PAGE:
New Braunfels Herald Zeitung (Newspaper) - October 13, 1991, New Braunfels, Texas
HST AVAILABLE COPY
Vol. 139, No. 234
Serving NEW BRAUNFELS ai
O’* .uNTY I Home of Charles Webb
October 13, 1991
Three Sections, 44 Pages
The New Braunfels Herald-Zeitung wishes “happy birthday” today to Joanna Schima, Joe Angel Villanueva, Melissa Ann Guerrer-o, Margo Mendoza, James R. Southerland, Erika Sagebiel, Tammy Herry Philpot, Pete Gonzales Jr., Sean Phillip Worden, Wallie nn Sachtlcbcn and Cherry Key Templeton.
Belated birthday wishes to Cathy Houde, Morgan Johnson, Shannon Schmidt, Bobby Tristan, Jessica Dominguez, Johnny Johnson, R.C. Banda McKinnis and Gloria Banda.
Celebrating a binhday Monday, Robert Michael Cantu, Betty Erben, Anna Clara Ray, Bryan Williams, Brent Free, Troy Moore, Meagan Renae Gomez and J.R. Gallegos.
“Happy anniversary” Sunday to Stella and Paul Anthony Espinoza and on Monday to Gary and Charlotte Schccl and Mr. and Mrs. Pete Gonzales.
Know of a birthday or anniversary? Give our receptionist a call die day before at 625-9144 — we’d like to share in the greetings.
Wade Butler of San Marcos will demonstrate his techniques in opaque watercolor when he paints a river scene with ducks at the New Braunfels Art League meeting at 7 p.m. Tuesday, Oct. 15, in the Arts Center, 646 Walnut Square.
Make plans to be on Main Plaza at IO a.m. Saturday, Oct. 26, to enter your jack-o-lanicm in the annual Carved Pumpkin Contest, sponsored by the Downtown Association. Categories for the young (age 16 and under) are scariest, funniest and most creative. Young at heart category (age 17 and over) will be judged for best-all-around and can be carved or painted. Prizes will be given and costumes are welcome. There will be face painters, ghosts and goblins, plus appearances by lite New Braunfels Unicom, Canyon Cougar, Natural Bridge Caverns Dinosaur, Sparky the Fire Dog and EMS Ready Teddy.
The Heritage Society Exhibit, “Schoolroom of the War Years, 1941-1945,” needs the following items for its exhibit, slated for Wurstfest, Nov. 1-10: Round ink bottles with dippers, a wall clock, pencil sharpener, pencil box, lunch kit, round 1/2 pint milk bottle, real tinfoil, IO cent war savings stamps and book, elementary textbooks in good condition, looselcaf notebooks and student’s work, and small or medium sized fish bowl. Call Doris Parks at 625-8871 for more information.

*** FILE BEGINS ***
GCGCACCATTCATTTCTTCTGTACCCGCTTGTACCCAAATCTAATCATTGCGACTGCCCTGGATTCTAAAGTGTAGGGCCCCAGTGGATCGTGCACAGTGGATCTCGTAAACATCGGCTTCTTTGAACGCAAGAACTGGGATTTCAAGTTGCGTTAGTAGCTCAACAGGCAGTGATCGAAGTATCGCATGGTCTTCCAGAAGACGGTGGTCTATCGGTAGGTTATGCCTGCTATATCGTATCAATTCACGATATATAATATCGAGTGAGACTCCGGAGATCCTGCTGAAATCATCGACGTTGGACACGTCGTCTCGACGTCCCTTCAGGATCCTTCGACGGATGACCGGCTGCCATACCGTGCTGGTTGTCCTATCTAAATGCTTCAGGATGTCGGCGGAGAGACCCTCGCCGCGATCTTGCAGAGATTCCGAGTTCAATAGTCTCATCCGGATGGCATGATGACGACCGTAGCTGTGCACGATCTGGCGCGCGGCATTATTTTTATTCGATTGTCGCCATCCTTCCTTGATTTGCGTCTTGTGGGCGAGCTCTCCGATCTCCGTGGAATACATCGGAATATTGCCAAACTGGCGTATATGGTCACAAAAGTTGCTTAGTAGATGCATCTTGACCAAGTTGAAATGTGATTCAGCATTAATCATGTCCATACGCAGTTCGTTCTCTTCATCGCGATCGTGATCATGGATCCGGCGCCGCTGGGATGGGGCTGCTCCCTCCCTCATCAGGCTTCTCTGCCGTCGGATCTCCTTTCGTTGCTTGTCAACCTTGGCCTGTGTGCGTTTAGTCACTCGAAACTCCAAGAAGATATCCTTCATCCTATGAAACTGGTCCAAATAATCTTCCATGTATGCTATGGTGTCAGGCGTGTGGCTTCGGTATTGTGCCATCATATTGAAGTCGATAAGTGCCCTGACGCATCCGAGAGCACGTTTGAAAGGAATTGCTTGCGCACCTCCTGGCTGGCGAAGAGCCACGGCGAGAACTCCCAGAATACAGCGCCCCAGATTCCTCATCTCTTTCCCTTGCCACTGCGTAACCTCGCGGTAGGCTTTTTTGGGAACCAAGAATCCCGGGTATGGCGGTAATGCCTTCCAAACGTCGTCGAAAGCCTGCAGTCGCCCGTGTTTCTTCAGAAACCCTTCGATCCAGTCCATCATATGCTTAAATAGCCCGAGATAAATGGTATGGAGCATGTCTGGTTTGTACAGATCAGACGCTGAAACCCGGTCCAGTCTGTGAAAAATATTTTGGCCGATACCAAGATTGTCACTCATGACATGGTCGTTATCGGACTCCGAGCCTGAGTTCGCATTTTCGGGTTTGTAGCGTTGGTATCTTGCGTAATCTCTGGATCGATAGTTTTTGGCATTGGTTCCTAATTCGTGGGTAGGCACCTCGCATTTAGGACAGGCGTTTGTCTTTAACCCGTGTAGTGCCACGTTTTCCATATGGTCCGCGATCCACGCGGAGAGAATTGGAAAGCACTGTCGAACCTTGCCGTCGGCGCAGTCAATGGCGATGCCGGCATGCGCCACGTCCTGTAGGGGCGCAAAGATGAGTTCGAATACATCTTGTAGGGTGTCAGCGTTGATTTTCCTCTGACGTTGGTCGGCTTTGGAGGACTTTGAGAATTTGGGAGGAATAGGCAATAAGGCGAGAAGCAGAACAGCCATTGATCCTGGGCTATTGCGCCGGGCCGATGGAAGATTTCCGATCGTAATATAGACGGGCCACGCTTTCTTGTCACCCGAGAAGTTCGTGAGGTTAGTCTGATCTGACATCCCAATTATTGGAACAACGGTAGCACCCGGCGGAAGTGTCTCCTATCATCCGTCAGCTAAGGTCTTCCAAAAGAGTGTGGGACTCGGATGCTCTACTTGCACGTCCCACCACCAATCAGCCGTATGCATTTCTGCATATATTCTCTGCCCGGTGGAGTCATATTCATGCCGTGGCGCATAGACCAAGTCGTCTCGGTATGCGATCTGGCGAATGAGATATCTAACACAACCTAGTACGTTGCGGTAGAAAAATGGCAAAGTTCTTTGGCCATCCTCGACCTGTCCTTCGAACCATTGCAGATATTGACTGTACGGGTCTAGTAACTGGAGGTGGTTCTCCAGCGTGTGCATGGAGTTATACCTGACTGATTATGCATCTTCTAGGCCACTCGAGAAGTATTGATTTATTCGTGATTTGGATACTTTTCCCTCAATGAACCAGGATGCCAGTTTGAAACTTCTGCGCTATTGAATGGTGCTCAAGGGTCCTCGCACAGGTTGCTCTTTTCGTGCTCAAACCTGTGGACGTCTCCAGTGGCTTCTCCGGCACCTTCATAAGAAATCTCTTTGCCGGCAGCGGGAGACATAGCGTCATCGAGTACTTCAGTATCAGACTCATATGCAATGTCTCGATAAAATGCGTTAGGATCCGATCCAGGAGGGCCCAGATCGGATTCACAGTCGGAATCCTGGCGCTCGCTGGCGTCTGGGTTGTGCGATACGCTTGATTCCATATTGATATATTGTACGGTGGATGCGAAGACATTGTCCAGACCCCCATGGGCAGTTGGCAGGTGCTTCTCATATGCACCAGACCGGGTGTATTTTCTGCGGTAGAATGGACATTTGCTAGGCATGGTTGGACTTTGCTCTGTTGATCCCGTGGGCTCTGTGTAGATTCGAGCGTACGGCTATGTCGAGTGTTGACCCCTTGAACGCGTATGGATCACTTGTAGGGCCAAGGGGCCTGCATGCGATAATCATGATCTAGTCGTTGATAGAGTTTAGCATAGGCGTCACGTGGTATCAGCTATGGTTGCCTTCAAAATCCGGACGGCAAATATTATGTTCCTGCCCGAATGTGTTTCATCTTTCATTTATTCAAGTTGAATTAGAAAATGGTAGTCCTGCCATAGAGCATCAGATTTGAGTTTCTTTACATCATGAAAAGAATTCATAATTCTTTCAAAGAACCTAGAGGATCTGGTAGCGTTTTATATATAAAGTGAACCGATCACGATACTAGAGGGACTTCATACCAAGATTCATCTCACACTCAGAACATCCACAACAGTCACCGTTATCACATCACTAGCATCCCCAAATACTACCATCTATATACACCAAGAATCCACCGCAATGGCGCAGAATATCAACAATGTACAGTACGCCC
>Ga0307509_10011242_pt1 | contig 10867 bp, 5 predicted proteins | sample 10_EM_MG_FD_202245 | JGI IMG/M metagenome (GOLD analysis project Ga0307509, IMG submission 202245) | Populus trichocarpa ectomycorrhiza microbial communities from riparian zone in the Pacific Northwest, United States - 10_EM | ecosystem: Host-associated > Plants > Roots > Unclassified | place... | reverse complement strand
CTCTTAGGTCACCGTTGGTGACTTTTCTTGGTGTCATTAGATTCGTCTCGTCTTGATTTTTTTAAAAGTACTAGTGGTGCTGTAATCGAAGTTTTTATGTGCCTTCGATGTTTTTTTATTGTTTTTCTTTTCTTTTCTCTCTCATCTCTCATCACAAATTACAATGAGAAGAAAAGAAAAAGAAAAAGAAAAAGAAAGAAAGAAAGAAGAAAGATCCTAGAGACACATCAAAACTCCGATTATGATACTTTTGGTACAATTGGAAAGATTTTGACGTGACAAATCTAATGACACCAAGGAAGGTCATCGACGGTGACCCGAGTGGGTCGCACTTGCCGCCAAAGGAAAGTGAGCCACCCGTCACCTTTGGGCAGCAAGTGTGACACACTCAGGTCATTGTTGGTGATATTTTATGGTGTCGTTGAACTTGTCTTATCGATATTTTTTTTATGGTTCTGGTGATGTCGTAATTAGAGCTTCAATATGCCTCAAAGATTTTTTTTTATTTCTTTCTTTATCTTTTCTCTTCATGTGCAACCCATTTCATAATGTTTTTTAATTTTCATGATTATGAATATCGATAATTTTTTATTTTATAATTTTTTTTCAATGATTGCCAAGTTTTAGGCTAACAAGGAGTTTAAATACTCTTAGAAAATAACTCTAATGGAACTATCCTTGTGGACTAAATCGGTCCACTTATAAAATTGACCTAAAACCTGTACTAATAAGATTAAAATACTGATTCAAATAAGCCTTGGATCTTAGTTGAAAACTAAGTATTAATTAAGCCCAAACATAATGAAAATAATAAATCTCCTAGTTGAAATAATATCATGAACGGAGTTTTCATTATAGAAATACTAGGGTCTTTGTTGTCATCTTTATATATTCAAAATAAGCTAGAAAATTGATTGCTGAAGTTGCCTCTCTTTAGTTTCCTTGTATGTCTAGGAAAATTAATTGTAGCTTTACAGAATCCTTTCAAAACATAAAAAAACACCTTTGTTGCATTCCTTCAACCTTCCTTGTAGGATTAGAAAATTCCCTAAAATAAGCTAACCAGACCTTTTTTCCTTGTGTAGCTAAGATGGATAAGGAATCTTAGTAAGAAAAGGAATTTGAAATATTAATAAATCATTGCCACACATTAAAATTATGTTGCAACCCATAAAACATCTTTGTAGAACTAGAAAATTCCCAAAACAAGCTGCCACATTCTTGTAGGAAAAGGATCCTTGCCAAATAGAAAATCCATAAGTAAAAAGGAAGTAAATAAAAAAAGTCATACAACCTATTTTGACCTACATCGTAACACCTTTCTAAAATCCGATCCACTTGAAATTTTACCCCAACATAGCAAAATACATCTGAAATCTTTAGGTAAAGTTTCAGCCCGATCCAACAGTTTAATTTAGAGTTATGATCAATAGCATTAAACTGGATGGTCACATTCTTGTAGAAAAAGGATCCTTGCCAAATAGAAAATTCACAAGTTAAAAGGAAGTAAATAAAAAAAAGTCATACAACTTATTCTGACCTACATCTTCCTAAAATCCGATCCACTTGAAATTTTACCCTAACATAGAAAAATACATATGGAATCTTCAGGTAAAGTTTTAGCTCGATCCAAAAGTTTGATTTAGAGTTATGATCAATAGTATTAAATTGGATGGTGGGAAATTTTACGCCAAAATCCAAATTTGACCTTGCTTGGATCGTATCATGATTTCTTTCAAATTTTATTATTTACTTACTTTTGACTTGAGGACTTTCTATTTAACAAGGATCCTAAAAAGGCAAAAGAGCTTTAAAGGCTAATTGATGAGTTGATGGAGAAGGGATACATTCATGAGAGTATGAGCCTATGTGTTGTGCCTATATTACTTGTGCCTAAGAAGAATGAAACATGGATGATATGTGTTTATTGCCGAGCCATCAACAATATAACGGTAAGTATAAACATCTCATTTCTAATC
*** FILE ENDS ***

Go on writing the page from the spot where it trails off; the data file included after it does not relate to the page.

It’s time to tee off for the American Cancer Society’s River Country Golf Tournament al Northcliffe Country Club Friday, Oct. 18. This year’s event, beginning with lunch at 1:30 p.m., will be a two-golfer scramble with flighting by handicaps, with a shot-gun start at I p.m. The American Cancer Society hopes to raise more than twice last year’s funds of $2,000. The tournament entry donation is $50 per person ($100 per team) and
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Council may oust mayor, city manager
The Whoosits Goodtime Big Pile Band was among those attracting attention at the Gruene Music Fest. For more on the event, please see Page 1B. (Photos by Robert Stewart)
It was hot time in Gruene
By ROBERT STEWART Stall Writer
The flashback of summer weather and lots of good music led to a hot time Saturday at the Grucnc Music Fest in the Gruene Historic District of New Braunfels.
“I would have to say it was probably the best yet. We’ve had a good turnout all day,” said John Payne, co-director of the event. “I believe this fifth annual Gruene Music Fest has launched us into the future of many Gruene Music Fests for United Way of Comal County to come.”
Payne and Dick Kocglc started the event, now in its fifth year, as a way for local musicians to do something for the United Way campaign.
Payne said that they are already looking at a tentative date during October of next year.
“I believe we did better than last year at our gate and our auction (Friday) night beal last year’s total,” Payne said.
The Fest has given $23,000 to the United Way over four years and hopes to reach a goal of $ 10,000 this year, Payne said. K
During the day, Polynesian Dancers brought men from Ute audience up on the dance floor (actually, the intersection of Gruene and Hunter Roads) to show them new ways to do the two-step. The men, of course, had to put on the obligatory grass skirt to shake, rattle and roll as island drums were pounded.
Streets in Grucnc were blocked off to allow the crowds lo freely roam about the arca, visiting different stages and booths.
“It’s a great turnout — a lot bigger than last year,” said Ted Rodriguez, festival volunteer. “I like volunteering my time because seeing all these people having a good time makes me feel good.”
The Children’s Museum in New Braunfels added a family emphasis to the event with a “make it and take it’’ area.